The union indicated that the education system was caught napping and badly exposed when it came to the use of Information System (IT), technological platforms and issues of digitalisation.
“COVID-19 exposed glaring inefficiencies and deficiencies when it came to the use of ITC in schools. In view of the foregoing, we challenge government as BOSETU to invest in school ITC, technology and digitalization,” says BOSETU President Kinston Radikolo during a press conference on Tuesday.
As a consequence, the union is calling on government to prioritise education in her budgeting to provide technological infrastructure and equipment including provision of tablets to students and teachers.
“Government should invest vigorously in internet connectivity in schools and teacher’s residences if the concept of flexi-hours and virtual learning were to be achieved and have desired results,” Radikolo said.
Radikolo told journalists that COVID-19 is likely to negatively affect final year results saying that the students would sit for the final examinations having not covered enough ground in terms of curriculum coverage.
“This is so because there wasn’t any catch up plan that was put in place to recover the lost time by students. We warn that this year’s final examination results would dwindle,” he said.
The Union, which is an affiliate of Botswana Federation of Public, Private and Parastatal Union (BOFEPUSU), also indicated that COVID-19’s presence as a pandemic has complicated the role of a teacher in a school environment, saying a teacher’s role has not only transcended beyond just facilitating teaching and learning, but rather, a teacher in this COVID-19 era, is also called upon to enforce the COVID-19 preventative protocols in the school environment.
“This is an additional role in the duty of a teacher that needs to be recognized by the employers. Teachers by virtue of working in a congested school environment have become highly exposed and vulnerable to COVID-19, hence the reason why BOSETU would like teachers to be regarded as the frontline workers with respect to COVID-19,” says Radikolo.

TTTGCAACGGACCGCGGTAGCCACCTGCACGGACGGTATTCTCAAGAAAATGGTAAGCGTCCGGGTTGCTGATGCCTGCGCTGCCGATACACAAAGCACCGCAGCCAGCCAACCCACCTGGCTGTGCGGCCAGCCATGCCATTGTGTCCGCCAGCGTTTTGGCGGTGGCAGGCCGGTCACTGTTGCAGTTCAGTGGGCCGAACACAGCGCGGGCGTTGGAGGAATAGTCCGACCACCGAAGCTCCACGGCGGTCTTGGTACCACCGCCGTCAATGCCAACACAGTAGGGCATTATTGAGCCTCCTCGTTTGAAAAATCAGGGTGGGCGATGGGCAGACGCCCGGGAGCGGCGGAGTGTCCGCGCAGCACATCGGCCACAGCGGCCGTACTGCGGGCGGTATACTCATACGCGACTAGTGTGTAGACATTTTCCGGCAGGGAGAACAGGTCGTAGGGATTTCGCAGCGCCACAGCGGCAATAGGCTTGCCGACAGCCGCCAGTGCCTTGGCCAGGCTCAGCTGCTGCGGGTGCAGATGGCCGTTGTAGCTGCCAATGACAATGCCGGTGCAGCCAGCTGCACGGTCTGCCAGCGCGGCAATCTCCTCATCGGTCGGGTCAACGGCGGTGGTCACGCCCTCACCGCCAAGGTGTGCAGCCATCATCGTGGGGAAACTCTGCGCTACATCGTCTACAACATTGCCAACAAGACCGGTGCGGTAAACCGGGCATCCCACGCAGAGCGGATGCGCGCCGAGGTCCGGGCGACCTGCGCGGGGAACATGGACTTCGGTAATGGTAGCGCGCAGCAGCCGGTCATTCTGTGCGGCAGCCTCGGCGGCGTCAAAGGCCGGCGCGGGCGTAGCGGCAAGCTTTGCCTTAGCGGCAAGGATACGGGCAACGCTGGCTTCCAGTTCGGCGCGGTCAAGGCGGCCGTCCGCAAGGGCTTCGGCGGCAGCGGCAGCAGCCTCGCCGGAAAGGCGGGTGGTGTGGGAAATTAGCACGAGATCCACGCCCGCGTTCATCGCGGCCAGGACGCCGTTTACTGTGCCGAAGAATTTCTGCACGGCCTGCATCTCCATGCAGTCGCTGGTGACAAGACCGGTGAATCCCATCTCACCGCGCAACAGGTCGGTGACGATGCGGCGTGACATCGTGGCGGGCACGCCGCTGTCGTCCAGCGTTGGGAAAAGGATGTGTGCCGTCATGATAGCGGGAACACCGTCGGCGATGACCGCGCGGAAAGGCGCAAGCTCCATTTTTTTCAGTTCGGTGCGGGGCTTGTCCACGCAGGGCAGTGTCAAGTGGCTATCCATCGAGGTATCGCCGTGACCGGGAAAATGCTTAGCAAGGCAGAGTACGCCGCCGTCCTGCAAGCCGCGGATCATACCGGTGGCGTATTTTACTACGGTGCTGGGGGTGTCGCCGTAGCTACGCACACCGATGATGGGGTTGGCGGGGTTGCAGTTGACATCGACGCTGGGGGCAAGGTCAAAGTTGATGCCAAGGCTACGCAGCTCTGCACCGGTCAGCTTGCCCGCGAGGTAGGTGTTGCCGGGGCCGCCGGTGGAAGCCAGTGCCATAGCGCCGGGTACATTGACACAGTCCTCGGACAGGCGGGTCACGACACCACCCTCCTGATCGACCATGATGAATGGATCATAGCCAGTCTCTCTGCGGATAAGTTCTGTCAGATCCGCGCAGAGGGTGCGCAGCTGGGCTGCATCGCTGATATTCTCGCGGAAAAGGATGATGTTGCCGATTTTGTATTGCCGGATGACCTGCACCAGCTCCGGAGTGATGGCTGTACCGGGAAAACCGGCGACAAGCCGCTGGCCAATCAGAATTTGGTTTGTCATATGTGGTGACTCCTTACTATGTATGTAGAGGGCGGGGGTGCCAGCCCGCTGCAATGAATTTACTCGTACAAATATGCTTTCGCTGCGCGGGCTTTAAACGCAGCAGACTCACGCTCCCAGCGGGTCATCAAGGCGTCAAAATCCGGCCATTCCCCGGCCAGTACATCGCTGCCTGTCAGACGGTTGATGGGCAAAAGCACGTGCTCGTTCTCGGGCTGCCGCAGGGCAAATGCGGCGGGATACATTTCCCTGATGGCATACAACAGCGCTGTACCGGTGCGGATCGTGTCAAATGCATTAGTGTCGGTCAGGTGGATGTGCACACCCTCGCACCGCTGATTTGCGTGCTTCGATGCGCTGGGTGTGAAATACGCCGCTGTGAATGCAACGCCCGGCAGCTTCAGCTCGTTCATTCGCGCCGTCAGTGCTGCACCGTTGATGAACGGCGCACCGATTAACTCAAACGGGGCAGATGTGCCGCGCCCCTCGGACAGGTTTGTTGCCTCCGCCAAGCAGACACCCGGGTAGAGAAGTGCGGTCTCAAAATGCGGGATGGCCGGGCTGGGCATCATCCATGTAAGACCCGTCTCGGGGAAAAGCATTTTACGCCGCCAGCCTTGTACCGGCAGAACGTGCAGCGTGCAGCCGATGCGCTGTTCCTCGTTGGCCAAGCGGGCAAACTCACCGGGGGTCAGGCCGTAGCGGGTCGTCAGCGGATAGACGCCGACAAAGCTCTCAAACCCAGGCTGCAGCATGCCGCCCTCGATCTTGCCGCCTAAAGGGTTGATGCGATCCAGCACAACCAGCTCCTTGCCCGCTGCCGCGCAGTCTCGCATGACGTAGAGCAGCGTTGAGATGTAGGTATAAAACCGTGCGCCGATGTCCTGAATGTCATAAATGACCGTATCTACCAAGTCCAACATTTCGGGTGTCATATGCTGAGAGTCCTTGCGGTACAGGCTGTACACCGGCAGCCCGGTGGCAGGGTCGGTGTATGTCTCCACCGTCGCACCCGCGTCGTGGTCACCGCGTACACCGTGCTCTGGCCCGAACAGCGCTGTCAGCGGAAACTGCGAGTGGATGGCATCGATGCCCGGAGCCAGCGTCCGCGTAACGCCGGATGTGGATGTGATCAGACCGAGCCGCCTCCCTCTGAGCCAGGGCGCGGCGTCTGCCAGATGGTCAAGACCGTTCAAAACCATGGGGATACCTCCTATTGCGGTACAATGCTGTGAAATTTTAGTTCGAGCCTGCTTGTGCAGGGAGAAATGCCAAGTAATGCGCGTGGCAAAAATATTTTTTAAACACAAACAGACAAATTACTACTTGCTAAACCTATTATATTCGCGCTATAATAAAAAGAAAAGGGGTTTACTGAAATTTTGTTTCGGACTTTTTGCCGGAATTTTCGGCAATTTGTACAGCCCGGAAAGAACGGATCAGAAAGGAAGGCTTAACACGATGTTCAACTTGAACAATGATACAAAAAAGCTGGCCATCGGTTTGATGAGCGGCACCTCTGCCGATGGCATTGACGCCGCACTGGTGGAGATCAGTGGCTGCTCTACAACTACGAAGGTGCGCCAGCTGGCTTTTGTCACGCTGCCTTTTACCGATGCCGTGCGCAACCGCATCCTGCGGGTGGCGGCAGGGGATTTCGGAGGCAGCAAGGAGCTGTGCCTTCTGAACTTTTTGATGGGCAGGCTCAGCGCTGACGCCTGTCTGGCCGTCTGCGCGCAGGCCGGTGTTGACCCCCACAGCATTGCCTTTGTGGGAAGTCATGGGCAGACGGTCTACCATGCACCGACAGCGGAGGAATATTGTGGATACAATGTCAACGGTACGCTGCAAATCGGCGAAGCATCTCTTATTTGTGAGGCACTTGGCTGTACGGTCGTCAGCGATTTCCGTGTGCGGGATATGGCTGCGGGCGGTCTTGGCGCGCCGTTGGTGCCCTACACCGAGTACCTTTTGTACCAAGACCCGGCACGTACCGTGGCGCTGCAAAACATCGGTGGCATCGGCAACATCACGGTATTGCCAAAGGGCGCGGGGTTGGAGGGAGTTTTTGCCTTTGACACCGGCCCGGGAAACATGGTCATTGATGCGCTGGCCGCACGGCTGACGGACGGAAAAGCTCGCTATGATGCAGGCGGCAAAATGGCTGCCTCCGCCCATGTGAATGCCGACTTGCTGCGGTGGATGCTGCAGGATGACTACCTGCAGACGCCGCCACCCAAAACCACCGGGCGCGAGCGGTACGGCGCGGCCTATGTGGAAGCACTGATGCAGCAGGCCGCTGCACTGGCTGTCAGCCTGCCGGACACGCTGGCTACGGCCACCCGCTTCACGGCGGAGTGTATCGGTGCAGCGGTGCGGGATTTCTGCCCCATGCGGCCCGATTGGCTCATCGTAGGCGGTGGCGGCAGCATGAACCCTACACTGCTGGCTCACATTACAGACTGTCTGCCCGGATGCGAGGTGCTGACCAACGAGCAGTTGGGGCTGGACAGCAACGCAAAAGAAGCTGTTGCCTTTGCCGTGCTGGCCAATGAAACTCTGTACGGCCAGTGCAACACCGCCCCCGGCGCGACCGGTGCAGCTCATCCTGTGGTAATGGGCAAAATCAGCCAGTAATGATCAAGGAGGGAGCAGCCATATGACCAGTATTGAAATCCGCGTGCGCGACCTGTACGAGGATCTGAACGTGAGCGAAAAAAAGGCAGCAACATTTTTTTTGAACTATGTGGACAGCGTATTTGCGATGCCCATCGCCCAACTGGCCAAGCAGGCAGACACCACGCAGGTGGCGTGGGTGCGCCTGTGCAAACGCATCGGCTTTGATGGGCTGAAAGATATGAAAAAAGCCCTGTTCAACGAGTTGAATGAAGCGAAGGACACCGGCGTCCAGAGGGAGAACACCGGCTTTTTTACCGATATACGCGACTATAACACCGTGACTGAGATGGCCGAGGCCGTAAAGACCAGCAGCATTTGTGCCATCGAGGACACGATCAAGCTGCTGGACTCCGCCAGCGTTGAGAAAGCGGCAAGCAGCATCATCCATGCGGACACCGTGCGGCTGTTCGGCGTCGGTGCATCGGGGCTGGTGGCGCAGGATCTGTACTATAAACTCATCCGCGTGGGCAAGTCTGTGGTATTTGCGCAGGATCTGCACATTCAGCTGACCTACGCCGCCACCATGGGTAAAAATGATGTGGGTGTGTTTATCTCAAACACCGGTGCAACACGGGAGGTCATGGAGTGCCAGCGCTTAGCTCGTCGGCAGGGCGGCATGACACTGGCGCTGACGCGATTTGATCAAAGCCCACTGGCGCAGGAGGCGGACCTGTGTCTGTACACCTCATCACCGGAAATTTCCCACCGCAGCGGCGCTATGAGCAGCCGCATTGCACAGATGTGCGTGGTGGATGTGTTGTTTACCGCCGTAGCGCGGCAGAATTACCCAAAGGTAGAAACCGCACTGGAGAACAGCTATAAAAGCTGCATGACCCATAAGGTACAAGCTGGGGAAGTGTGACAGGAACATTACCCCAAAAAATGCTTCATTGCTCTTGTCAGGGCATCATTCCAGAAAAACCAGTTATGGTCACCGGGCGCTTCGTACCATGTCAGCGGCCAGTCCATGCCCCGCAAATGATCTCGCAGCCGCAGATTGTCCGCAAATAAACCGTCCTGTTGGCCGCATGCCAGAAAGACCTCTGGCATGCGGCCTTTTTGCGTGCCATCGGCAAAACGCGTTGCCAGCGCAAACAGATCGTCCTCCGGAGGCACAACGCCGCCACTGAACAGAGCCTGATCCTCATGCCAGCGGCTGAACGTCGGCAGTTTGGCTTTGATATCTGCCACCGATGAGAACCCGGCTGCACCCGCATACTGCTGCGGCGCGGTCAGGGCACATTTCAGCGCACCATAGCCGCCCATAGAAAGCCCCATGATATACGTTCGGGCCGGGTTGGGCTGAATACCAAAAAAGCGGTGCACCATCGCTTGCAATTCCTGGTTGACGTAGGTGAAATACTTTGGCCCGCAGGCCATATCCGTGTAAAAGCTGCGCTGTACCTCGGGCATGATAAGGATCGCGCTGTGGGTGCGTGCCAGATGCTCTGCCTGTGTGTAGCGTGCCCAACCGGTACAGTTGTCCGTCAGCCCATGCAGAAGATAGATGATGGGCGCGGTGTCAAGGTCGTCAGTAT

BOSETU noted that the pandemic has in large scales found its way into most of the school environments, as in thus far more than 50 schools have been affected by COVID-19. The Union says this is quite a worrying phenomenon.
“As we indicated before when we queried that schools were not ready for re-opening, it has now come to pass that our fears were not far-fetched. This goes out to tell that there is deficiency in our schools when it comes to putting in place preventative protocols. In our schools, hygiene is compromised by mere absence of sanitizers, few hand-washing stations, absence of social distancing in classes,” the Union leader said.
Furthermore, Radikolo stressed that the shifting system drastically increased the workload for teachers especially in secondary schools. He says teachers in these schools experience very high loads to an extent that some of them end up teaching up to sixty four periods per week, adding that this has not only fatigued teachers, but has also negatively affected their performance and the quality of teaching.
In what the Union sees as failure to uphold and honour collective agreements by government, owing to the shift system introduced at primary schools, government is still in some instances refusing to honour an agreement with the Unions to hire more teachers to take up the extra classes.
“BOSETU notes with disgruntlement the use of pre-school teachers to teach in the mainstream schools with due regard for their specific areas of training and their job descriptions. This in our view is a variation of the terms of employment of the said teachers,” says Radikolo.
The Union has called on government to forthwith remedy this situation and hire more teachers to alleviate this otherwise unhealthy situation. BOSETU also expressed concerns of some school administrators who continuously run institutions with iron fists and in a totalitarian way.
“We have a few such hot spot schools which the Union has brought to attention the Ministry officials such as Maoka JSS, Artesia JSS, and Dukwi JSS. We are worried that the Ministry becomes sluggish in taking action against such errant school administration. In instances where action is taken, such school administrators are transferred and rotated around schools.”